Doctors warn obese teens may be at higher risk for anorexia, bulimia

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Obese teens who lose a lot of weight may be lauded for their progress, but experts are warning parents and caregivers that they should be on the lookout for signs of eating disorders.

A case report published Sept. 9 in Pediatrics suggests that obese teenagers may not be monitored very closely when the scale tips too much in the lower direction. Those in charge often feel that the child's weight loss -- even in excessive amounts -- is a good thing, and they don't realize that the adolescent may be developing added health risks from anorexia or bulimia.

"Given research that suggests early intervention promotes best chance of recovery, it is imperative that these children and adolescents' eating disorder symptoms are identified and intervention is offered before the disease progresses," lead author Leslie Sim, an eating disorders expert in the Mayo Clinic Children's Center, said in a press release.

At least 6 percent of adolescents have eating disorders, according to the authors. More than 55 percent of high school females and 30 percent of high school makes admit to having disordered eating behaviors like engaging in excessive fasting, taking diet pills, vomiting, using laxatives or binge eating.

Eating disorders are especially dangerous because they have high relapse rates, can cause life-threatening complications and create other major problems in a person's every day life.

The Mayo Clinic researchers note that many of the adolescents who seek eating disorder treatment have had a history of being overweight (having a BMI in the 85 to 95th percentile) or obese (having a BMI above the 95th percentile). They point out it often takes doctors longer to diagnose their problems compared to kids who have these same eating disorder issues but are at a normal weight.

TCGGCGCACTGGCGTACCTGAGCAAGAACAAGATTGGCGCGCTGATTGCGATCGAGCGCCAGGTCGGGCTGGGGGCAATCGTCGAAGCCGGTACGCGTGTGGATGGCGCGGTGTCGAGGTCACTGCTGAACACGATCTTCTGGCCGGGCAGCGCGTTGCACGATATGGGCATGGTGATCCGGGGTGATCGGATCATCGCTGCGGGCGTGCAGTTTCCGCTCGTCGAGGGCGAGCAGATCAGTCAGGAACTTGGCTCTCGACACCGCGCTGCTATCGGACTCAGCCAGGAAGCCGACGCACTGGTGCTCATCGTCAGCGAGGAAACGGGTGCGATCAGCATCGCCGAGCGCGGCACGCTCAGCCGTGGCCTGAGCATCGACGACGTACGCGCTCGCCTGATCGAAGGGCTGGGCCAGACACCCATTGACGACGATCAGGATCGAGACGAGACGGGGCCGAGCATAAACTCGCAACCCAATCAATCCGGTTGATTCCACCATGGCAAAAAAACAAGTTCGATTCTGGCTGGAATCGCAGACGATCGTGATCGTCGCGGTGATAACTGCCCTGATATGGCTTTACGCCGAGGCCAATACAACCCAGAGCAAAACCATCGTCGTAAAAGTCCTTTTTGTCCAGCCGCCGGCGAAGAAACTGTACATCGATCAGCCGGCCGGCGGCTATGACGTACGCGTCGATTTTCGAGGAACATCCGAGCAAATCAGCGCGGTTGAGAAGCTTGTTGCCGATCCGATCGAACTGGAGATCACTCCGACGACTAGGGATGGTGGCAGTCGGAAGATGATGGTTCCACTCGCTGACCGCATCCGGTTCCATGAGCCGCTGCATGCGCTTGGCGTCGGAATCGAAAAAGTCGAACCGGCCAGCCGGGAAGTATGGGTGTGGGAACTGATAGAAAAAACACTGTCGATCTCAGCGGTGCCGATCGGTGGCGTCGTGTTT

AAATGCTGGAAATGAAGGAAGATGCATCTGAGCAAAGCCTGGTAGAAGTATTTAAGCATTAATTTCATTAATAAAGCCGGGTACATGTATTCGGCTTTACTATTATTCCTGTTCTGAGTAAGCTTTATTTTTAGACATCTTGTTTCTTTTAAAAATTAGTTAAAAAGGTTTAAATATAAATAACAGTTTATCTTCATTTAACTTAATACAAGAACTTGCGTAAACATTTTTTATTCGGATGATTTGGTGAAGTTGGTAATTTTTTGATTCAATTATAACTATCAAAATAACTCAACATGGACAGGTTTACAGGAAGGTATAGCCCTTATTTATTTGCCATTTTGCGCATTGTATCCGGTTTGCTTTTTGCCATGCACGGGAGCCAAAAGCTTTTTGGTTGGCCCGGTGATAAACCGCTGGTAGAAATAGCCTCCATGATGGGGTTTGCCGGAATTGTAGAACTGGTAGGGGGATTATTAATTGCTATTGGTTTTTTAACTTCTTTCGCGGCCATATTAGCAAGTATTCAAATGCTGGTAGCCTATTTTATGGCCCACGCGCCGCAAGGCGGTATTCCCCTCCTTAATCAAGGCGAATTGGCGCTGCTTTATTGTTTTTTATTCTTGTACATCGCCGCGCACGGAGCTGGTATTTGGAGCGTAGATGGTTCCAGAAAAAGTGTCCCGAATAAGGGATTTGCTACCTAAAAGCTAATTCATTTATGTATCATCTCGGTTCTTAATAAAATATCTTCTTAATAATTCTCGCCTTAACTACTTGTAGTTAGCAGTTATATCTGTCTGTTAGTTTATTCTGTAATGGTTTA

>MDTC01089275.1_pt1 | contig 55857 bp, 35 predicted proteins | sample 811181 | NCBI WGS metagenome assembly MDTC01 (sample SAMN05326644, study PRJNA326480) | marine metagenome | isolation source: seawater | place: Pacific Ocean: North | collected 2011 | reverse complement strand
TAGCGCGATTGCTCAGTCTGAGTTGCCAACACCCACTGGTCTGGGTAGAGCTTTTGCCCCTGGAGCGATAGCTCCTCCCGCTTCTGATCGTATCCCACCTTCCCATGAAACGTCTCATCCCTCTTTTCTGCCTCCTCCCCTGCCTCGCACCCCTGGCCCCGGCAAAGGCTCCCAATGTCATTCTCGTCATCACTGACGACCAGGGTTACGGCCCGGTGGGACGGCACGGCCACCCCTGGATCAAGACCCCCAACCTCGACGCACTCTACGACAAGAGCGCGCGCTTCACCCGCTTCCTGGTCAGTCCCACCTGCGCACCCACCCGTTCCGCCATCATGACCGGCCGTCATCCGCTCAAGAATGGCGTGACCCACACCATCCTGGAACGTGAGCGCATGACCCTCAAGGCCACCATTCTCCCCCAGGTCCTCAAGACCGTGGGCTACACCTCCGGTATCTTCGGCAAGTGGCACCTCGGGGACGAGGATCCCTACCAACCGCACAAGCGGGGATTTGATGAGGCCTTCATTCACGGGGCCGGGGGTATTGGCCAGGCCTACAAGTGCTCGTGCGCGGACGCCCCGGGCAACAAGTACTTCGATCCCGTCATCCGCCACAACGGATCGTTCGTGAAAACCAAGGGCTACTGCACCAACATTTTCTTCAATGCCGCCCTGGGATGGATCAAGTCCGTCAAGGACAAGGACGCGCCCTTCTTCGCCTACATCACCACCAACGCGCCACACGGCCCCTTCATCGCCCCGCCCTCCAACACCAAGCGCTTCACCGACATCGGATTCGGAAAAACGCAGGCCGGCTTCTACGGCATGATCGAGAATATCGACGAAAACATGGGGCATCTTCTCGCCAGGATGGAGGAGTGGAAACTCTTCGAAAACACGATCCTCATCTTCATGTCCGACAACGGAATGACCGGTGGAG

Sim added to Minnesota Public Radio that obese teens' negative eating behaviors may escalate over time.

"We can kind of understand why they're at risk," Sim said to MPR. "They're hearing it from all over that they're different, that there's something wrong with them, that they're unhealthy, that they're doing the wrong thing, they're making unhealthy choices, they're making the wrong choices and they need to do something about it."

As they get positive praise for losing weight, Sim said their dieting tactics get more severe. Soon, the teens are skipping meals or going days without eating.

A June study in JAMA Pediatrics reached similar conclusions, suggesting that parents who told their teens to diet were significantly more likely to have kids who had harmful eating behaviors compared to parents who encouraged good eating habits.

Dr. Metee Comkornruecha, an adolescent medicine specialist at Miami Children's Hospital, said to HealthDay that seeing children with eating disorders is unfortunately very common.

"Whenever you see a kid losing weight, you have to see exactly how they are doing it," Comkornruecha, who was not involved in the study, said. "Weight loss at any cost is not a good thing. They have to be doing it in a healthy manner, which means eating the right foods and exercising."

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